Five things we learnt from Energy Spectrum | 659

In this week’s Energy Perspective, we set out the main developments in the GB Capacity Market since the November 2018 ruling by the European Court of Justice that led to its suspension including, most recently, the European Commission’s confirmation it is to undertake a full investigation into the scheme.

The business case outlined by a new report on marine energy – funding innovation through corporate PPAs with offsetting tax credits for buyers and, as it becomes established, more standardised Contracts for Difference support – would be complex to administer and would require new transparency rules. In this week’s Policy section, we find some interesting ideas in the report, produced by the UK Marine Energy Council and Scottish Renewables, but there are clearly several hurdles to utilising the “world leading” UK wave and tidal power sectors it describes.

As the Balancing Services Use of System (BSUoS) Taskforce continues to investigate possible changes into balancing services charges we see little surprise in its conclusions that BSUoS is not a cost reflective charge. Not least because it’s an opinion consistent with previous industry workstreams that have considered the matter. This week, in our Regulation section, we analyse further the progress of the Taskforce.

Continuing our rundown of the annual results of the larger suppliers, this week’s Industry Structure section analyses E.ON’s numbers, published on 13 March. The business has been repositioning across Europe and looking to develop its more consumer-facing strategy and, in headline terms, it appears that networks and renewables are driving profit growth. However, we also find that, while E.ON’s retail businesses outside GB are also growing, the squeeze from increasing competition and the introduction of price caps look to be taking their toll in GB.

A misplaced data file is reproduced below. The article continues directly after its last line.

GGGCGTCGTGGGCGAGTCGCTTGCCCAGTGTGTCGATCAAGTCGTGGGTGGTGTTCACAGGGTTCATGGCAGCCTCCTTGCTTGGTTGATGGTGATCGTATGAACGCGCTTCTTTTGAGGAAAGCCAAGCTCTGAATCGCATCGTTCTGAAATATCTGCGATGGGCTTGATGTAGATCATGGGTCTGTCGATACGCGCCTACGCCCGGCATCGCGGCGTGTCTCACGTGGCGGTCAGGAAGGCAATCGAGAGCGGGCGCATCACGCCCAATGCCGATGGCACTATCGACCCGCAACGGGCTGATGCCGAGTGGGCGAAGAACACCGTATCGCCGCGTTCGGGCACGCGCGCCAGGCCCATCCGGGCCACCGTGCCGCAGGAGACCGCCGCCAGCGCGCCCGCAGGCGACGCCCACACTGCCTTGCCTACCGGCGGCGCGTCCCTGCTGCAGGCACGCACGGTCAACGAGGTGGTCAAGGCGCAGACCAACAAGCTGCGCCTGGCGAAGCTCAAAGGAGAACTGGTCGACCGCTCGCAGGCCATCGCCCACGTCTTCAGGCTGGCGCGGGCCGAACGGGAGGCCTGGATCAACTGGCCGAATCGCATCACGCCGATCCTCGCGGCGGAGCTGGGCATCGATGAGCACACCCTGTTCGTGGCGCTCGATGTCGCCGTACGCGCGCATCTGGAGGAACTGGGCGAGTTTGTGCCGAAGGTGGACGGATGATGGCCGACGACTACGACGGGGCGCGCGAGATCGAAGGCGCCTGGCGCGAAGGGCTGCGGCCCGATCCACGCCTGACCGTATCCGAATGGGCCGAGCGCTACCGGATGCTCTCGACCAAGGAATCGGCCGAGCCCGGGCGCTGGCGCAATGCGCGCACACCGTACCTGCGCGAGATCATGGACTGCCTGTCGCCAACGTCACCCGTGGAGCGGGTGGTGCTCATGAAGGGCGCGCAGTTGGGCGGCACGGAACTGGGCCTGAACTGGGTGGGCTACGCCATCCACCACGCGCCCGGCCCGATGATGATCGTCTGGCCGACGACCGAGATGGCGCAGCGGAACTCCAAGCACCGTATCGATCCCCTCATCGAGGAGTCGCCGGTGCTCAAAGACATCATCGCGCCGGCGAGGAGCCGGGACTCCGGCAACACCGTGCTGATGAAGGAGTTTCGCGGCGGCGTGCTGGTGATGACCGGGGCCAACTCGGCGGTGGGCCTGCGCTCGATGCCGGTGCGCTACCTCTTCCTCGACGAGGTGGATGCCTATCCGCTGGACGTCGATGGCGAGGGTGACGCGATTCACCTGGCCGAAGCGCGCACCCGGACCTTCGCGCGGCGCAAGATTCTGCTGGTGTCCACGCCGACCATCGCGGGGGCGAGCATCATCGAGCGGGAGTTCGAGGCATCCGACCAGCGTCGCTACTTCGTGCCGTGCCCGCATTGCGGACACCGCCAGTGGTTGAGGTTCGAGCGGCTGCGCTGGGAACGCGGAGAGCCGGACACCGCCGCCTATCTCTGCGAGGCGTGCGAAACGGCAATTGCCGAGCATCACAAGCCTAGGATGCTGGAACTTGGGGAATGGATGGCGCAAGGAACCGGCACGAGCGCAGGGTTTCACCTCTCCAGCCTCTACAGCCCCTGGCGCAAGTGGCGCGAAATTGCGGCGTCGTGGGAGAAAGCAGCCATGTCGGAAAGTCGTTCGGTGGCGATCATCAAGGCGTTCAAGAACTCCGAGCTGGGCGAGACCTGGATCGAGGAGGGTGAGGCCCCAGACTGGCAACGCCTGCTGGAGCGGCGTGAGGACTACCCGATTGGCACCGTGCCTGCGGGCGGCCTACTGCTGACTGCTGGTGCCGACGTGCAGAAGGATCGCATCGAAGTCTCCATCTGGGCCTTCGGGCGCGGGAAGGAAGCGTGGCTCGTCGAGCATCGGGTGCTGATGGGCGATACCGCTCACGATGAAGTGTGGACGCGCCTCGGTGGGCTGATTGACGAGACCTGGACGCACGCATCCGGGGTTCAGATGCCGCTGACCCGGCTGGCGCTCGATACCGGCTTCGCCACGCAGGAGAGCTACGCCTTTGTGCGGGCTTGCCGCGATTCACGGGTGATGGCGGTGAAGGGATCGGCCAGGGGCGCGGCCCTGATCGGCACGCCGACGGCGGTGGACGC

Cornwall Insight’s retail team reviews the way that white label energy suppliers have evolved in the market in this week’s Nutwood.  We are approaching 21 years since the official date originally slated for opening the domestic electricity market in GB (1 April) and the team finds that, while much has changed since, the white label model has remained relatively consistent.

Related thinking

Low carbon generation

Learning curves and the many moving parts of the CfD Auctions

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Energy storage and flexibility

Off-peak electricity use and home generation could cut billions off energy costs

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Energy Market Design

Are prices going to rise in Contracts for Difference Allocation Round 5?

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Energy Market Design

Financing Net Zero: A (revenue) cap on UK merchant financing opportunities?

On 13 October 2022, we hosted the latest instalment of our ‘Financing Net Zero’ webinar series. The session, sponsored by Shoosmiths, focused on opportunities and challenges for merchant financed renewable projects amid the current wholesale price volatility.   In recent years, due to the increasing success-rate and profitability of renewable projects,...

Regulation and policy

Government to consult on the introduction of Cost-Plus-Revenue Limit

The government issued its Energy Prices Bill on 12 October. The bill will put in law a number of the already-announced mechanisms that will be used to support households and businesses this winter including the Energy Price Guarantee and the Energy Bill Relief Scheme. Also announced alongside this is the...

Energy Market Design

How does REMA impact energy generation, flexibility and consumers?

The Review of Electricity Market Arrangements (REMA) is the largest review programme of GB electricity market arrangements for a generation. It comes at a time when European energy markets are suffering extreme turmoil. Depending on the outcome there could be significant implications for generators, flexibility providers, and, indirectly, consumers. REMA...

Energy Market Design

REMA: electricity market design choices

Electricity markets will serve as the foundation for the future GB energy system.  This article examines some of the market design decisions that will be considered by the Review of Electricity Market Arrangements (REMA). Market design goals At its most simple, a well-functioning market will attract enough potential “buyers” and...